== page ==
Wednesday, July 4th, 2012

When I tuned in to my Twitter feed this morning, I naturally expected to see mostly “Happy Independence Day” or something similar, because that’s what’s happening in my life, and what else is there in the universe but me, right?

Wait, does everyone understand the concept of “tuning in?” I don’t want to lose anybody here. Let’s get all the younguns to move up to the front row, okay? “Tuning in,” boys and girls, means turning the “dial” on a “radio.” You might have seen old black-and-white photos of people gathered around a “radio” with stern looks on their faces and wondered what they were doing. They were listening to someone in a studio read the news. It’s like a podcast, except radio is transmitted through the air, sort of like wifi but there was no internet! Crazy, right? And to listen to a different announcement, you had to turn a knob on the radio with your mind control, and they called that “tuning,” just like the evil aliens in the movie Dark City. Here endeth the lesson. Back to my Twitter feed, now.

Instead of a lot of babble about Happy Fourth of July, all the people I follow on Twitter were talking about the Higgs boson. Apparently the science nerds who run the Large Hadron Collider found it. Remember the Large Hadron Collider, the atom smasher that the socialist commie Europeans built to create a black hole powerful enough to swallow the world? Holy shit, I’m speaking almost entirely in anachronisms today. “Atom smasher” is what we used to call particle accelerators way back when we dressed exclusively in black and white clothes and listened to radio, because that’s when we learned that atoms aren’t the smallest bits of matter. Of course, back then we very quaintly thought protons, electrons and neutrons were the smallest bits of matter. What a gaggle of noobs we were.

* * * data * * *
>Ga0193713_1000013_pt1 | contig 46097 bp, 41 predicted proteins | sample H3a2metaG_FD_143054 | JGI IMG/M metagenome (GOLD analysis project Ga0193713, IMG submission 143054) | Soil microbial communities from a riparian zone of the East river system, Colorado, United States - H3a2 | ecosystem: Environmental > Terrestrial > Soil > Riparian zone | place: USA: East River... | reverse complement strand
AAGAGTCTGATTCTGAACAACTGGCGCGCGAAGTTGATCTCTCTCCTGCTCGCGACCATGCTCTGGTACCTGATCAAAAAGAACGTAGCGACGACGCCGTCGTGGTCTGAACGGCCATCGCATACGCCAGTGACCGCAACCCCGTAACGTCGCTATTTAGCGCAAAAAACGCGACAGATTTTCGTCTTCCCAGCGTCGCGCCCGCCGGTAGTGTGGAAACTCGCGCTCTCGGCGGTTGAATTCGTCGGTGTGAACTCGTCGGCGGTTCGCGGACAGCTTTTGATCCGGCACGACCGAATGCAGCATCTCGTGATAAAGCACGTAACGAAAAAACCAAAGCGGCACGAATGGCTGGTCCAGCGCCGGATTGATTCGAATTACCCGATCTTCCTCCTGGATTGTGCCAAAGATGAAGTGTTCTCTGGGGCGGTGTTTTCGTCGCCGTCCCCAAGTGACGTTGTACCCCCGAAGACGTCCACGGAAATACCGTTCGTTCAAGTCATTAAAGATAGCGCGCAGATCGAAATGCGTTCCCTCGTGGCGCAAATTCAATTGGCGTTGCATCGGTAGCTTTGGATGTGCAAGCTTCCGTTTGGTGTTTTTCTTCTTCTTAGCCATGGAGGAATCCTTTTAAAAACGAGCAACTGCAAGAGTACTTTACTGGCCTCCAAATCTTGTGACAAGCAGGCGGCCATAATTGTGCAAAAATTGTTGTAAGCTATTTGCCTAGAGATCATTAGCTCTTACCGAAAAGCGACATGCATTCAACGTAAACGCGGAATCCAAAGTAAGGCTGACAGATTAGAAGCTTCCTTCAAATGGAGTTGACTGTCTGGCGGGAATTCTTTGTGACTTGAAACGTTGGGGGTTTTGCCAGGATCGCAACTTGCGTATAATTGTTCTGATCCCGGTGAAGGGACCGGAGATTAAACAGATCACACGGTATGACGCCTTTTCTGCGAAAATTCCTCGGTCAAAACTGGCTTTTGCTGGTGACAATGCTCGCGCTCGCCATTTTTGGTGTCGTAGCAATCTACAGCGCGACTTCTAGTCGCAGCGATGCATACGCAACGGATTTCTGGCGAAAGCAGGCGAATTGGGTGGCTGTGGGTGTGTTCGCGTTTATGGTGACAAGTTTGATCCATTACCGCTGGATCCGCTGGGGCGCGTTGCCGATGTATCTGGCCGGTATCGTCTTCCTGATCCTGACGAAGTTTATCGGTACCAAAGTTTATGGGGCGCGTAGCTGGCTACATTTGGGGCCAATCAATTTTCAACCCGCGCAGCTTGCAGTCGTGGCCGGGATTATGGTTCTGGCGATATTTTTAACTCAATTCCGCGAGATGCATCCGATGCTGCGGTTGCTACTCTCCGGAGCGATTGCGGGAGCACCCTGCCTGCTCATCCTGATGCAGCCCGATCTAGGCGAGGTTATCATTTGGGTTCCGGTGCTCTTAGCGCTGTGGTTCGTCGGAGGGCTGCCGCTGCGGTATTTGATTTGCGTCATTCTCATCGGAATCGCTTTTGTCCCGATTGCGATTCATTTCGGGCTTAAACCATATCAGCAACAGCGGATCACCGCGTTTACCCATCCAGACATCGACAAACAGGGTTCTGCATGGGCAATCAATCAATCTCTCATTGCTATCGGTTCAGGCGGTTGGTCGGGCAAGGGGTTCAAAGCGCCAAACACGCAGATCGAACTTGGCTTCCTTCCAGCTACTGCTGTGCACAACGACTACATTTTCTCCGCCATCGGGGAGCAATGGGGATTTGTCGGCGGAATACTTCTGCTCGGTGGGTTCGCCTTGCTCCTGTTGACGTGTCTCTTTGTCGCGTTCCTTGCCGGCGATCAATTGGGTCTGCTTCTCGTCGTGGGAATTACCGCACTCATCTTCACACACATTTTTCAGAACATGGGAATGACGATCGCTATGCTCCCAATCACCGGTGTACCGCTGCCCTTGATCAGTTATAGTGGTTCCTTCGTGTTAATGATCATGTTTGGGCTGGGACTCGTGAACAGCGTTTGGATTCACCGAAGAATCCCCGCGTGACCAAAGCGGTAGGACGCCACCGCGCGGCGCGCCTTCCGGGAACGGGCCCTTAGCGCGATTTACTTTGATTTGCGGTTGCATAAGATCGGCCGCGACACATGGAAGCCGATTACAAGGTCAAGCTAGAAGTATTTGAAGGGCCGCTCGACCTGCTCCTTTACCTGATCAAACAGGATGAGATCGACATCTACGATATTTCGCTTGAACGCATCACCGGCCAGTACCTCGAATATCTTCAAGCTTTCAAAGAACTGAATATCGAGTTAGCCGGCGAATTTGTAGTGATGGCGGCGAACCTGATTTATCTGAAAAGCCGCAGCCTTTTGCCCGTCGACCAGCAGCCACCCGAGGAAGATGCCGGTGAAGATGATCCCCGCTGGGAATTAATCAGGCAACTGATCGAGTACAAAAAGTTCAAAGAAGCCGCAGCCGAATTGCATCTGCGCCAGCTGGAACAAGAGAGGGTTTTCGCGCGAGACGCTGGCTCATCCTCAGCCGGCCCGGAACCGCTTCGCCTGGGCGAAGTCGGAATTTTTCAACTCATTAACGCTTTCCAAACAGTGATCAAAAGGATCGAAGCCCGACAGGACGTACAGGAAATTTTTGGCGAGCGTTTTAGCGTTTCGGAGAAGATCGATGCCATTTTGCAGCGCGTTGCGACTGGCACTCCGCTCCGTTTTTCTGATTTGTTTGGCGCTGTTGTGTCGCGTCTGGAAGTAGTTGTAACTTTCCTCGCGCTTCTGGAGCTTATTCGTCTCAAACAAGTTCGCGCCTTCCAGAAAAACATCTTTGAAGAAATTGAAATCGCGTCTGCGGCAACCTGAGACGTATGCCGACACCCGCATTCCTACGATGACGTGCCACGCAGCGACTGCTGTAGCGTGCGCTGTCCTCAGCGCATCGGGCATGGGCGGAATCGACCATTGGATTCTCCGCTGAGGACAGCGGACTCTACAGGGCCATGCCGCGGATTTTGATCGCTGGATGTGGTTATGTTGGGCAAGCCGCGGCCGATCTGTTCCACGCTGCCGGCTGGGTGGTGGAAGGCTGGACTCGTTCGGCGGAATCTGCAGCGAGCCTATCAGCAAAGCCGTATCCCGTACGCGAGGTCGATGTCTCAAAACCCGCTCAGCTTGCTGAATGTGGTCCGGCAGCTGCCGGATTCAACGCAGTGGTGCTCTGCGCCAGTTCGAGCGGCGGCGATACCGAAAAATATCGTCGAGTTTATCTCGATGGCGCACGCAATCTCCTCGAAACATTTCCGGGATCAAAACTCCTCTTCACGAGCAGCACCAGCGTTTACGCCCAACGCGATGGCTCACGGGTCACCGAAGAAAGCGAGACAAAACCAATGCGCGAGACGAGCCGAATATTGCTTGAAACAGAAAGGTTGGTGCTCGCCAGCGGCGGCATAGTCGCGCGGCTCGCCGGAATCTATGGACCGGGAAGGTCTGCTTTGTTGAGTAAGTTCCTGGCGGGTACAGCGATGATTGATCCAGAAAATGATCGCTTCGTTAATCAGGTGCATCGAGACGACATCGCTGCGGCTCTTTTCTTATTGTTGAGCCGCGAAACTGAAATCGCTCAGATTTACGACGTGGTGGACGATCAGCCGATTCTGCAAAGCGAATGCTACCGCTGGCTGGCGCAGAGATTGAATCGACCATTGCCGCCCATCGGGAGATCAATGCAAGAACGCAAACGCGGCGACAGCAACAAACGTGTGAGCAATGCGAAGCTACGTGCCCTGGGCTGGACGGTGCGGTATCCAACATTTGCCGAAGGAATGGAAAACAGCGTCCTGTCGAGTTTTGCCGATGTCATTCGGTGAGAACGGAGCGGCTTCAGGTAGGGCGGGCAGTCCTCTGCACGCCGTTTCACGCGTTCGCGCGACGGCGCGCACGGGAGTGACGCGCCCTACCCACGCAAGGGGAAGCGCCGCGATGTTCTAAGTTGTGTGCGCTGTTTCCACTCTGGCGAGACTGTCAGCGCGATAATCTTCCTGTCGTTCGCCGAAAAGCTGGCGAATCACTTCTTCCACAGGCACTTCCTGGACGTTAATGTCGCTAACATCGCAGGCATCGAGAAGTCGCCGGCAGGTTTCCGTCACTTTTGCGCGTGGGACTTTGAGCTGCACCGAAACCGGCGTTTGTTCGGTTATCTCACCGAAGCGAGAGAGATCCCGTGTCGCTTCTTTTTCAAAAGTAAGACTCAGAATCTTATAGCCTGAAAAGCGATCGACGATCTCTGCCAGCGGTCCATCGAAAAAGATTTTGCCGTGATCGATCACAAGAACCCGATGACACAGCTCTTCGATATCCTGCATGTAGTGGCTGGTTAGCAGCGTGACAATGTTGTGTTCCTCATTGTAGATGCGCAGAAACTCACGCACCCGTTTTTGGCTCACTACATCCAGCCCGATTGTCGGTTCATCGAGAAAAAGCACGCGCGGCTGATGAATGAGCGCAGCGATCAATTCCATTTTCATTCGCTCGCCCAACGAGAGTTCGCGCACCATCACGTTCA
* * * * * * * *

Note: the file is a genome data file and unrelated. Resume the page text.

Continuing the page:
Now there are quarks and gluons and muons and bosons, and this Higgs boson of which everyone speaks is apparently the particle that makes all the other particles massive. If I understand that right, without the Higgs boson there would be no gravity, so nothing would stick together. This is all very important, I’m sure, but what really got everyone talking was the fact that, when the science nerds made their announcement, they used Comic Sans in their PowerPoint presentation. If you want to turn any conference into a kicked hornet’s nest, use Comic Sans.

Maybe now they’ll go back to shooting high-energy beams at Italy and wondering what would happen if you stuck your hand in the beam.

comic | 7:30 am CST
Category: daily drivel, entertainment, play, radio
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